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Telematics Data Shows Uptick in Speeding During COVID-19 Reduced Traffic

Contrary to people’s intuition, the reduction in traffic due to COVID-19 may be making roads less safe for those traveling on them. Unquestionably, “shelter in place” restrictions and health-safety concerns related to the current pandemic have most drivers logging far fewer miles than before. So if traffic volume is down, shouldn’t violations and accidents be down as well? The data suggests otherwise.

According to USA Today, Minnesota has double the auto accidents and related deaths compared to this time one year ago. Los Angeles vehicles are going 30% faster on some streets, and New York City’s automatic speed cameras issued double the number of tickets on March 27 versus February 27.

Camera-issued Speeding Tickets - 2020
New York City’s speed cameras spit out 83,478 violations in an eight-day period in March — only eight percent fewer than a similar eight-day period in January when there were tens if not hundreds of thousands more cars on the road.

While the numbers are staggering, they only represent a portion of infractions taking place throughout the country. NYC’s speed cameras only operate in school zones and issue tickets for violations exceeding 10 mph over the posted limit. Whether drivers are clearly taking advantage of the open roads or just assuming school zone rules don’t apply today (although many still do), hazardous driving is on the rise.

Food Delivery Driving Trends in 2020

While it seems most of the nation is on pause, it’s no surprise delivery restaurants are logging just as many miles as they were before restrictions largely shuttered dine-in restaurants. Franchise owners and operators may be startled at the rate their employees are contributing to the adverse driving conditions in 2020. Data from our client-base alone suggests incidents per mile (IPM) has increased anywhere from 7-10% since January.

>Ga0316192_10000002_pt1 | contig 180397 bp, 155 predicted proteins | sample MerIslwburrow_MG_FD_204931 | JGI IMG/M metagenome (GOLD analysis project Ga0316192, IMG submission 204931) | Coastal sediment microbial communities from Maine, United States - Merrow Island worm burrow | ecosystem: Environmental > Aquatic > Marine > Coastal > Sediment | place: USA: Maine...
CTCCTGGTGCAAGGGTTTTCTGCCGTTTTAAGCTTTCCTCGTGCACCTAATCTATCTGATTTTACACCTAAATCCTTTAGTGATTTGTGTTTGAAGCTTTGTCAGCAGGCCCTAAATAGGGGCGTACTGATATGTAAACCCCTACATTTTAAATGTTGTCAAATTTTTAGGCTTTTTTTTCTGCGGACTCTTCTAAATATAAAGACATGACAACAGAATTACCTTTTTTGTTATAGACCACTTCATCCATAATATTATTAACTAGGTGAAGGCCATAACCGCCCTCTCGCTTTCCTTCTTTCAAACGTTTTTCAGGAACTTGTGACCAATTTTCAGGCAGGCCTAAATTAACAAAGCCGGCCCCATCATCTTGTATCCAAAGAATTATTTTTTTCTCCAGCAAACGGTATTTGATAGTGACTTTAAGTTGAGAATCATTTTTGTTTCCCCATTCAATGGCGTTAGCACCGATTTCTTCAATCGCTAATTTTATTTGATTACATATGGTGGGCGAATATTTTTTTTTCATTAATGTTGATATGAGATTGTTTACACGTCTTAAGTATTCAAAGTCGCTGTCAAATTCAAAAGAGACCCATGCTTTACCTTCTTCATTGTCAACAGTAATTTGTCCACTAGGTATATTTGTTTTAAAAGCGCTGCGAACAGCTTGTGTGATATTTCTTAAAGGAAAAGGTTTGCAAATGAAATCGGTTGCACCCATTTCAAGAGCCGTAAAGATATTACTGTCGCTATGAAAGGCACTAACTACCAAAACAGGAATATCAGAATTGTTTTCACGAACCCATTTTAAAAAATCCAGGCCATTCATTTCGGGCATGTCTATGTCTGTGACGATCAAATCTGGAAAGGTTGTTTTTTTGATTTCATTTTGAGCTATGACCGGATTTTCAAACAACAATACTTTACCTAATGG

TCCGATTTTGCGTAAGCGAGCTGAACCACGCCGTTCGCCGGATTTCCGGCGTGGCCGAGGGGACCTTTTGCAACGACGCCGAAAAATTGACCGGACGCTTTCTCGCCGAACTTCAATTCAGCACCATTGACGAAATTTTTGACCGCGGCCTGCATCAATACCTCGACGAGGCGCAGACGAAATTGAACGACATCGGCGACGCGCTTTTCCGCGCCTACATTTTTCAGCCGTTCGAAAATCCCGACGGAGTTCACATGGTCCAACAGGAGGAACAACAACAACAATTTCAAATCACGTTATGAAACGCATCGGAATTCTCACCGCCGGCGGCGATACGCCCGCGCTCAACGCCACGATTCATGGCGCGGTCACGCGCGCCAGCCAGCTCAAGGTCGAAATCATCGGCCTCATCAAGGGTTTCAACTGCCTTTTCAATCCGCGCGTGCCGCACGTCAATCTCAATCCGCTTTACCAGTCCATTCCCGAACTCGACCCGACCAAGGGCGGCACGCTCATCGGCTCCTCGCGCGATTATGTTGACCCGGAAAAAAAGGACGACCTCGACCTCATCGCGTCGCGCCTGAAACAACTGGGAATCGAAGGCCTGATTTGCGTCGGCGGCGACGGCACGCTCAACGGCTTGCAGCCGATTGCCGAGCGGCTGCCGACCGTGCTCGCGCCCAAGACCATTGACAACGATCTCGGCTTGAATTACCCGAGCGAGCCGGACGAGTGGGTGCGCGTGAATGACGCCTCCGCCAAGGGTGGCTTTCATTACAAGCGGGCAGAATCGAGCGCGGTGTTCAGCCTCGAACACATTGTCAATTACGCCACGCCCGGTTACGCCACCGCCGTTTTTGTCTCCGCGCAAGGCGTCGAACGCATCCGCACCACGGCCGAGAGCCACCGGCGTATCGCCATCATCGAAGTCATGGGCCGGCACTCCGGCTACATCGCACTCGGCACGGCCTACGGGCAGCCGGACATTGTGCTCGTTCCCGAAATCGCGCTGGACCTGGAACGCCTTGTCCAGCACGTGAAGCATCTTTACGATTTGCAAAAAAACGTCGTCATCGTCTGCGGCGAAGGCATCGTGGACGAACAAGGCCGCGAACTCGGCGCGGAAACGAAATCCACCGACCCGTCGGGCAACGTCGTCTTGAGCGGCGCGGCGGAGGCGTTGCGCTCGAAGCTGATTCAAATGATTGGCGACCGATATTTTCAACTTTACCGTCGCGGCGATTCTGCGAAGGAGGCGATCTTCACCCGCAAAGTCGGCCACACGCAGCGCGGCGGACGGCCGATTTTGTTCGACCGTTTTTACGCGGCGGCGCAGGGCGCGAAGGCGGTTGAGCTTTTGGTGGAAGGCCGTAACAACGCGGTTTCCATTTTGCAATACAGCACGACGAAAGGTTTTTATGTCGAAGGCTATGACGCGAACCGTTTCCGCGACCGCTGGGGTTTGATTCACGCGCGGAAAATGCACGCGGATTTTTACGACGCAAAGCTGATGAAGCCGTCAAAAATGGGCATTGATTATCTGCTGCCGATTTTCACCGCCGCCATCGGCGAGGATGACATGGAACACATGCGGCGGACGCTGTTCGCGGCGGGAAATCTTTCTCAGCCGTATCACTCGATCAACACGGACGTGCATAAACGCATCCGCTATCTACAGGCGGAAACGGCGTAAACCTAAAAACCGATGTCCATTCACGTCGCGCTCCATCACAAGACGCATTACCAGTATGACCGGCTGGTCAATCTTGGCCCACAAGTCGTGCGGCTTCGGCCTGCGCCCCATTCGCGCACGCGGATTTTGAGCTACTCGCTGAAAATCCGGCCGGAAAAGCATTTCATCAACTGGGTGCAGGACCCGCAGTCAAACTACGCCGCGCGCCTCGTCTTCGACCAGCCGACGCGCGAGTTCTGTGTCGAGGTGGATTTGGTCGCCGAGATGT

An activated telematics device collects a driver’s trip data, recording any speeding, hard cornering, rapid acceleration, and hard braking “incidents.” IPM is the number of incidents a driver accumulates over distance.

The telematics data also shows speeding incidents 10-20 mph over the speed limit climbed steeply from January to April, up by nearly 48%. Speeding incidents exceeding 20 mph over the speed limit are even worse, soaring from 0.446 incidents per 1,000 miles in January to 0.852 in April – a 91% increase.

Speeding 10-20 MPH IPM
Speeding 10-20 MPH IPM
Speeding 20-plus MPH IPM
Speeding 20-plus MPH IPM

Fortunately, franchisees and franchisors empowered by telematics can monitor activity and implement change quickly – launching new communications, policies and procedures, and training aimed at mitigating business risk and protecting lives. Whether you have access to telematics data or not, it’s critical you consistently reinforce safety practices with your team.

The Devastating Impact of Dangerous Driving